Despite this bold move, tread gently because 'we want to insist that we are not setting up a separate ecclesial organisation. Rather, we are a fellowship operating within a wider federation. And as a fellowship we seek to reach out to whoever wants to be a partner in the gospel. We must win friends to the cause.'
The problem at the moment as Rod sees it: 'Groups of likeminded people formulate voting tactics so that synodical processes can be used to subvert what is clearly the will of synod. And once underway, the House of Bishop’s declares itself powerless to reverse the synodical process.'
 ...em interesting. 

So, anyway, as I said, I am reading through a very interesting paper which was presented in 1990 entitled 'On the matter of the 1990 references by the Primate to the Appellate Tribunal of the Anglican Church of Australia pursuant to Section 63 of the Constitution of the Church of several questions relating to the ordination of women to the office of priest' by Peter M. M. Llewellyn. Peter realises that a lot of water has flowed under the bridge since he wrote the above said document. But I think as our current climate within the C of E testifies, we are still very much living in the mire of these tensions between Christians who do and do not believe in the consecration, and even the ordination of women.

My two girls came with me to college today, it's their half term. They are seven and five and I was very tempted to take them into Christina Baxter's teaching on the issues of the ordination and consecration of women. You're never too young to learn!
Over the next few days I shall be digesting some of Peter's points, wondering whether we are any further forward with our situation here in England. Two of his areas of investgation got my interest straight away and they are included below so that you might also wrestle with their implications:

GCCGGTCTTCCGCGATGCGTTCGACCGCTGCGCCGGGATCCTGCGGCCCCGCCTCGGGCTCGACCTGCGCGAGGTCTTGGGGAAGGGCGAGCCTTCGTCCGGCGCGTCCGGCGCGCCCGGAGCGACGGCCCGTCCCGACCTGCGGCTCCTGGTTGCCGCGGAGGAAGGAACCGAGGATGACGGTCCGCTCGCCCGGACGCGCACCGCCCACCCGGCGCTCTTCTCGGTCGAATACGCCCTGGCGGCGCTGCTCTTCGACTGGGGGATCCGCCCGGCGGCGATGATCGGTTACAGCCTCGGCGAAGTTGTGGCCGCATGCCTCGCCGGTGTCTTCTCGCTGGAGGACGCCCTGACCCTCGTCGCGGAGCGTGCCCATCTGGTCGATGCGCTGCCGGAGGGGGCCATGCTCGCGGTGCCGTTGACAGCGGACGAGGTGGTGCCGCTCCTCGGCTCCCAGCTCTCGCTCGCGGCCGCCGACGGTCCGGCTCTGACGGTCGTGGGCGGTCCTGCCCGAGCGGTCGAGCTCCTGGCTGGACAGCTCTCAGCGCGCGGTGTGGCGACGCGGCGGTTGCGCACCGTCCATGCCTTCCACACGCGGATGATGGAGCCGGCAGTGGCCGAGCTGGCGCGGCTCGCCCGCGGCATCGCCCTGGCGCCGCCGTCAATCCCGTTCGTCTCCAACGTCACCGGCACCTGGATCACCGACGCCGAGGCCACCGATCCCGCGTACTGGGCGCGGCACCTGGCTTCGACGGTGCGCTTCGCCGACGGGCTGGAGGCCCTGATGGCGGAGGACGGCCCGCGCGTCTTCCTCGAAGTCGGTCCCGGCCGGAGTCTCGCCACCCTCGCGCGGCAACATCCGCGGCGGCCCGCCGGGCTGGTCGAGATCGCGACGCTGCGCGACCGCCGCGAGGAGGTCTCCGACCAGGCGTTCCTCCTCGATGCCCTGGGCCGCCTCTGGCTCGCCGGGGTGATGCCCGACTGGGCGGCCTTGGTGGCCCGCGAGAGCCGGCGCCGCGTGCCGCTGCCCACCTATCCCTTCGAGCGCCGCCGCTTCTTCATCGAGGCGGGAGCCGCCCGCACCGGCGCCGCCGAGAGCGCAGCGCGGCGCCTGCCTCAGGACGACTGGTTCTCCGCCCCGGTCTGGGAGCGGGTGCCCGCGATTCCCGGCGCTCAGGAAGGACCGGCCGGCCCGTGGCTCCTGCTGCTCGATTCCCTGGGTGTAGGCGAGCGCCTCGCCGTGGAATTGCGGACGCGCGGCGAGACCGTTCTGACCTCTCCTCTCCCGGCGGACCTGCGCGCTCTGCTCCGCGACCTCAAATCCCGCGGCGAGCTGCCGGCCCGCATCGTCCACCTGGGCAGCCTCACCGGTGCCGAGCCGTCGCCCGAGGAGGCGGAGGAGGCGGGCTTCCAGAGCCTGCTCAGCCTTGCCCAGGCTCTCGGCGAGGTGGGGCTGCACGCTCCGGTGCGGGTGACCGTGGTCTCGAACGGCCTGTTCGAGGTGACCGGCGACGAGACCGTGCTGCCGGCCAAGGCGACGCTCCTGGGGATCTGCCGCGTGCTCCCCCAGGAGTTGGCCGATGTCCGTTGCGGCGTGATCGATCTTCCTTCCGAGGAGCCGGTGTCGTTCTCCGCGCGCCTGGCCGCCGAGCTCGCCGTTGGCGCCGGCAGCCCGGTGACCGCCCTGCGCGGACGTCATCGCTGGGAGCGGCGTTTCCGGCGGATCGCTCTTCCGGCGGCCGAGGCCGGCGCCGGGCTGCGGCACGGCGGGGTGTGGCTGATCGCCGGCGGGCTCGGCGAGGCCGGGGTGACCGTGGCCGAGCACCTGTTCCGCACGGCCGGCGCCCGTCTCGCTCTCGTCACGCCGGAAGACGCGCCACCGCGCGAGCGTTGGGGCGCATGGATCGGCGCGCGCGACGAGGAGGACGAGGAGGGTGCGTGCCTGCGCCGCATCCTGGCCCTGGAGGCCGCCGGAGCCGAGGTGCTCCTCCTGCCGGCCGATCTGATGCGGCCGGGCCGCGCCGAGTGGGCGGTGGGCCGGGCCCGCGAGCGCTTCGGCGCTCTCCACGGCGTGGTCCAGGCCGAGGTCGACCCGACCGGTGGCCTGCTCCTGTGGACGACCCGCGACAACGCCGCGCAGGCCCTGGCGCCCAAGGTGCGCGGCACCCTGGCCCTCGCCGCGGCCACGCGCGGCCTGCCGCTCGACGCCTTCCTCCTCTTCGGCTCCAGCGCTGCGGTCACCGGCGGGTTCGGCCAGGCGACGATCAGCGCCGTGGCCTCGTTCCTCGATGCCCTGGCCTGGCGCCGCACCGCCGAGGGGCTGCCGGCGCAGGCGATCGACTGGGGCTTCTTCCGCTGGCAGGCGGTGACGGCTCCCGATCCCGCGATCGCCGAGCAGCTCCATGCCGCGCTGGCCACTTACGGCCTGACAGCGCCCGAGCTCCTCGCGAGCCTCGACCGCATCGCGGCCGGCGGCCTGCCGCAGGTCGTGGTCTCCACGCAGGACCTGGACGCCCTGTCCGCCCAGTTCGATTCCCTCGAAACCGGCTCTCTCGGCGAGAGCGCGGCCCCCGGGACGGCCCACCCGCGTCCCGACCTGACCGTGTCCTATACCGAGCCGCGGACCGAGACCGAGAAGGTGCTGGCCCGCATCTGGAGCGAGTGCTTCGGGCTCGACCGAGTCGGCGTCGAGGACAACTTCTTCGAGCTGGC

At the very centre of the Christian faith is the incarnation and resurrection of the second Person of the Trinity as a human being, with no reservations as to his full and perfect humanity (Articles II and IV). As the Church Fathers perceived, ‘that which is not assumed is not saved’; only such complete incarnation and resurrection can be effectual; if women, therefore, are to be saved, the full humanity of women must be included in the incarnation of Christ. 

 It follows that a man has no better ground than a woman for representing Christ, in any circumstance; including that of exercising the functions of a priest in the Church (insofar as the priesthood may be said to ‘represent Christ’). If the priest is the ikon of Christ, then priests must be both male and female—else heresy is committed against the full humanity of our Lord.

And the following does rather make me want to swot up on Chrysostom, particularly considering my interest in what I thought was a modern heresy: ESS (the eternal subordination of the Son, which is often used to justify the subordination of women's function).

Peter describes how:

There are those who argue for a subordination within the Godhead so that they may affirm the subordination of women. Their understanding of headship enables them to assign subordinate positions both to women and to the Son of God. Saint John Chrysostom said it far better than I when he observed that there were heretics who seized upon the notion of headship and derived from it a concept of the Son as somehow less than the Father. The heretics would argue that although the Son is of the same substance as the Father, He is under subjection. No, said Chrysostom, had Paul intended to demonstrate subordination, he would have chosen slave and master rather than wife and husband. The Apostle intended to show equality. Chrysostom asked, How then should we understand head? and answered, understand it in the sense of “perfect unity and primal cause and source” (John Chrysostom, Commentary on the First Epistle to the Corinthians, Homily 26)